In the case of the recursive employee relationship, we can create a constraint to ensure that bossno exists for each employee, except of course the person, Alice, who is top of the pyramid. This form of constraint is known as a self-referential foreign key. However, we must make certain that the first person inserted into emp is Alice. The following statements illustrate that we must always insert a person’s boss before we insert the person.

INSERT INTO emp (empno, empfname, empsalary, deptname) VALUES (1,'Alice',75000,'Management');
INSERT INTO emp VALUES (2,'Ned',45000,'Marketing',1);
INSERT INTO emp VALUES (3,'Andrew',25000,'Marketing',2);
INSERT INTO emp VALUES (4,'Clare',22000,'Marketing',2);
INSERT INTO emp VALUES (5,'Todd',38000,'Accounting',1);
INSERT INTO emp VALUES (6,'Nancy',22000,'Accounting',5);
INSERT INTO emp VALUES (9,'Sophie',35000,'Personnel',1);

In more complex modeling situations, such as when there are multiple relationships between a pair of entities, use of a FOREIGN KEY clause may result in a deadlock. Always consider the consequences of using a FOREIGN KEY clause before applying it.

Skill builder

A consulting company has assigned each of its employees to a specialist group (e.g., database management). Each specialist group has a team leader. When employees join the company, they are assigned a mentor for the first year. One person might mentor several employees, but an employee has at most one mentor.

## Querying a one-to-one relationship

Querying a 1:1 relationship presents no special difficulties but does allow us to see additional SQL features.

List the salary of each department’s boss.

SELECT empfname, deptname, empsalary FROM emp
WHERE empno IN (SELECT empno FROM dept);

or

SELECT empfname, dept.deptname, empsalary
FROM emp JOIN dept
ON dept.empno = emp.empno;
Table 6.1: 5 records
empfname deptname empsalary
Todd Accounting 38000
Alice Management 75000
Ned Marketing 45000
Sophie Personnel 35000

## Querying a recursive 1:m relationship

Querying a recursive relationship is puzzling until you realize that you can join a table to itself by creating two copies of the table. In SQL, you use the WITH clause, also known as the common table expression (CTE) to create a temporary copy, a table alias. First, use WITH to define two aliases, wrk and boss for emp. Table aliases are required so that SQL can distinguish which copy of the table is referenced. To demonstrate:

Find the salary of Nancy’s boss.

First, use WITH to define two aliases, wrk and boss for emp.

WITH
wrk AS (SELECT * FROM emp),
boss AS (SELECT * FROM emp)
SELECT wrk.empfname, wrk.empsalary,boss.empfname, boss.empsalary
FROM wrk JOIN boss
ON wrk.bossno = boss.empno
WHERE wrk.empfname = 'Nancy';

Many queries are solved by getting all the data you need to answer the request in one row. In this case, the query is easy to answer once the data for Nancy and her boss are in the same row. Thus, think of this query as joining two copies of the table emp to get the worker and her boss’s data in one row. Notice that there is a qualifier (wrk and boss) for each copy of the table to distinguish between them. It helps to use a qualifier that makes sense. In this case, the wrk and boss qualifiers can be thought of as referring to the worker and boss tables, respectively. You can understand how the query works by examining the following table illustrating the result of the self-join.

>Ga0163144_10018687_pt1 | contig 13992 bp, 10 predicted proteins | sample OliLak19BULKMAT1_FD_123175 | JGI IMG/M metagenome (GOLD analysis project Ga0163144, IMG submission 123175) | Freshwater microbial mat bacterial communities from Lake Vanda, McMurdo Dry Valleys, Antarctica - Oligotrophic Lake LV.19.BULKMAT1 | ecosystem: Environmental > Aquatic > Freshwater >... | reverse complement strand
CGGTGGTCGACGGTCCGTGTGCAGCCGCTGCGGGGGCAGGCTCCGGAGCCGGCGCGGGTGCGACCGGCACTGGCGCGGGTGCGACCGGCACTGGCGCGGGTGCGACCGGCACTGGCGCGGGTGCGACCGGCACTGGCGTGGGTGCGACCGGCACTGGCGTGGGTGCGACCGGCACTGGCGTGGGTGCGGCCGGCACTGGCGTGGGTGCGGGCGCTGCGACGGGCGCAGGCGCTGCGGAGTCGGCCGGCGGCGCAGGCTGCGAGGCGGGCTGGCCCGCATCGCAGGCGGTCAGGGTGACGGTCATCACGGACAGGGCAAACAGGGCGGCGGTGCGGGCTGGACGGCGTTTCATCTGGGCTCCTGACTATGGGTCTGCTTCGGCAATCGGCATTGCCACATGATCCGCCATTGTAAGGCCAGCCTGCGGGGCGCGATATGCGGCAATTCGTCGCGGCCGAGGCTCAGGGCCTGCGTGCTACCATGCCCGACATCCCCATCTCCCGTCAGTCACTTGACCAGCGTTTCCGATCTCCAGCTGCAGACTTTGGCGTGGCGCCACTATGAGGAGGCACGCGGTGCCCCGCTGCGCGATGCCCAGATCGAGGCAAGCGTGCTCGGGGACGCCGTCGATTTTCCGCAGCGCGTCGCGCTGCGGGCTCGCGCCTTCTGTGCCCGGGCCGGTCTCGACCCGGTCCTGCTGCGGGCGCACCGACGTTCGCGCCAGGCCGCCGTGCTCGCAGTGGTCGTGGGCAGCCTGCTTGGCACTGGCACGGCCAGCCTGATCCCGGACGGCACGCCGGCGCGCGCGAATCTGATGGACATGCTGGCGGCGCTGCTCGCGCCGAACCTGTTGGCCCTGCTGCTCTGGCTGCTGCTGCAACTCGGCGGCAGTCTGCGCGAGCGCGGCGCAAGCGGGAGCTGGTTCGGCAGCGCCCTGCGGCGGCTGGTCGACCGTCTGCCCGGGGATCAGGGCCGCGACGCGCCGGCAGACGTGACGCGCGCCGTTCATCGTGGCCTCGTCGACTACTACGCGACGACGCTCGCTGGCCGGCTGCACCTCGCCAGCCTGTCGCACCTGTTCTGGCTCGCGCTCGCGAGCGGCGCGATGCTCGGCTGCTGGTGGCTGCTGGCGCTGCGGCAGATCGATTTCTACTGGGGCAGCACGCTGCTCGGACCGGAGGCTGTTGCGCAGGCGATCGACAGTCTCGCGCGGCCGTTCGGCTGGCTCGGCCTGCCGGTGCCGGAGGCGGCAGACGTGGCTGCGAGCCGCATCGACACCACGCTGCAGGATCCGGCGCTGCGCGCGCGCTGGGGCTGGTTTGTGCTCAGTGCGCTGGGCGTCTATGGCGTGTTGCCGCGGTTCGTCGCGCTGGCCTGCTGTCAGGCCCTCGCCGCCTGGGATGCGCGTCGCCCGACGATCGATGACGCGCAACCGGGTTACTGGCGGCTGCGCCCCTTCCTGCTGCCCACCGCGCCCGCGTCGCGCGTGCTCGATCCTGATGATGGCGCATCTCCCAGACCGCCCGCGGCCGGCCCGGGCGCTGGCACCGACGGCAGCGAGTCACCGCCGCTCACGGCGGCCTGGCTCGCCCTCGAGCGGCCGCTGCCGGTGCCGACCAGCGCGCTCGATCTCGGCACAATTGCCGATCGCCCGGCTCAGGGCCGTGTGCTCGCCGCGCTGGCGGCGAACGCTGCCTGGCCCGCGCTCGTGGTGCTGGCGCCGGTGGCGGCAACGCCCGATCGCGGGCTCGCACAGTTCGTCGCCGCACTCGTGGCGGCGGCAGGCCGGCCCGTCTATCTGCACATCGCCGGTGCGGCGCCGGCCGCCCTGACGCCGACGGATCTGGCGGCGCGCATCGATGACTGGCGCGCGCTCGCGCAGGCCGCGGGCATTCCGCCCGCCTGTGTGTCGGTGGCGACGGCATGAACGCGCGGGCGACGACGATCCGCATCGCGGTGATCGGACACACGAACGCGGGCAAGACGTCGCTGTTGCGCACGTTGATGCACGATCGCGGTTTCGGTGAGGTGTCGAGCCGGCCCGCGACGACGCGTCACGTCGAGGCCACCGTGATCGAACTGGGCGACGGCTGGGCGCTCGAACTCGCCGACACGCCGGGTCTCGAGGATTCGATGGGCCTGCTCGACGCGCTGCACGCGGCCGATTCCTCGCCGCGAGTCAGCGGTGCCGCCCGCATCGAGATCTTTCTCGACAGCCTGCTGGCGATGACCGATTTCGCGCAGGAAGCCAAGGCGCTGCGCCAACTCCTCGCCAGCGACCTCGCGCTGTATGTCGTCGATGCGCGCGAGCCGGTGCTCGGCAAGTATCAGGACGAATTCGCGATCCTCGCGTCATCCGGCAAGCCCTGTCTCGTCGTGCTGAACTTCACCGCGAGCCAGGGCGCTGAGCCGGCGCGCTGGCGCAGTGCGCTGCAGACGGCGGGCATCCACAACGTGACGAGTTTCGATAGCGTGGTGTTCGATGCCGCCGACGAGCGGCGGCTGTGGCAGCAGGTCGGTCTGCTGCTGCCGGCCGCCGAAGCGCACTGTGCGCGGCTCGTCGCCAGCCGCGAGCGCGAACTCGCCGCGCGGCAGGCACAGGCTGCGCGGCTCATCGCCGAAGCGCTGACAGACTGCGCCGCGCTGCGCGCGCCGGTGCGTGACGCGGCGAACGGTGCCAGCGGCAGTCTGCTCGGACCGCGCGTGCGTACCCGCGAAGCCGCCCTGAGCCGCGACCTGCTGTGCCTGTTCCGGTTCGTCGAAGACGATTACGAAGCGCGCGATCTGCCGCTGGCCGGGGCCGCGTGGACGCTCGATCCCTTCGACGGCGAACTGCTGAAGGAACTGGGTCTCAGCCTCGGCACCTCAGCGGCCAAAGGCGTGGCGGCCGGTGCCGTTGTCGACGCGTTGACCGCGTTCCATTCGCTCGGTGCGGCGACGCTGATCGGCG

wrk boss
empno empfname empsalary deptname bossno empno empfname empsalary deptname bossno
2 Ned 45000 Marketing 1 1 Alice 75000 Management
3 Andrew 25000 Marketing 2 2 Ned 45000 Marketing 1
4 Clare 22000 Marketing 2 2 Ned 45000 Marketing 1
5 Todd 38000 Accounting 1 1 Alice 75000 Management
6 Nancy 22000 Accounting 5 5 Todd 38000 Accounting 1
7 Brier 43000 Purchasing 1 1 Alice 75000 Management
9 Sophie 35000 Personnel & PR 1 1 Alice 75000 Management

The result of the SQL query is now quite clear once we apply the WHERE clause (see the highlighted row in the preceding table):

WITH
wrk AS (SELECT * FROM emp),
boss AS (SELECT * FROM emp)
SELECT wrk.empfname, wrk.empsalary,boss.empfname, boss.empsalary
FROM wrk JOIN boss
ON wrk.bossno = boss.empno
WHERE wrk.empfname = 'Nancy';
Table 6.2: 1 records
empfname empsalary empfname empsalary
Nancy 22000 Todd 38000

Find the names of employees who earn more than their boss.

This would be very easy if the employee and boss data were in the same row. We could simply compare the salaries of the two people. To get the data in the same row, we repeat the self-join with a different WHERE condition. The result is as follows:

WITH
wrk AS (SELECT * FROM emp),
boss AS (SELECT * FROM emp)
SELECT wrk.empfname FROM wrk JOIN boss
ON wrk.bossno = boss.empno
WHERE wrk.empsalary > boss.empsalary;
Table 6.3: 1 records
empfname
Sarah

Skill builder

Find the name of Sophie’s boss.

## Modeling a recursive one-to-one relationship

The British monarchy can be represented by a simple one-entity model. A monarch has one direct successor and one direct predecessor. The sequencing of monarchs can be modeled by a recursive 1:1 relationship, shown in the following figure.

A data model illustrating a recursive 1:1 relationship

MySQL Workbench version of a recursive 1:1 relationship

## Mapping a recursive one-to-one relationship

The recursive 1:1 relationship is mapped by adding a foreign key to monarch. You can add a foreign key to represent either the successor or predecessor relationship. In this case, for no particular reason, the preceding relationship is selected. Because each instance of a monarch is identified by a composite key, two columns are added to monarch for the foreign key. Data for recent monarchs are shown in the following table.

The table monarch

montype *monname *monnum rgnbeg premonname premonnum
King William IV 1830/6/26
Queen Victoria I 1837/6/20 William IV
King Edward VII 1901/1/22 Victoria I
King George V 1910/5/6 Edward VII
King Edward VIII 1936/1/20 George V
King George VI 1936/12/11 Edward VIII
Queen Elizabeth II 1952/02/06 George VI
King Charles III 2022/09/08 Elizabeth II

The SQL statements to create the table are very straightforward.

CREATE TABLE monarch (
montype     CHAR(5) NOT NULL,
monname     VARCHAR(15),
monnum          VARCHAR(5),
rgnbeg          DATE,
premonname      VARCHAR(15),
premonnum       VARCHAR(5),
PRIMARY KEY(monname,monnum),
CONSTRAINT fk_monarch FOREIGN KEY (premonname, premonnum)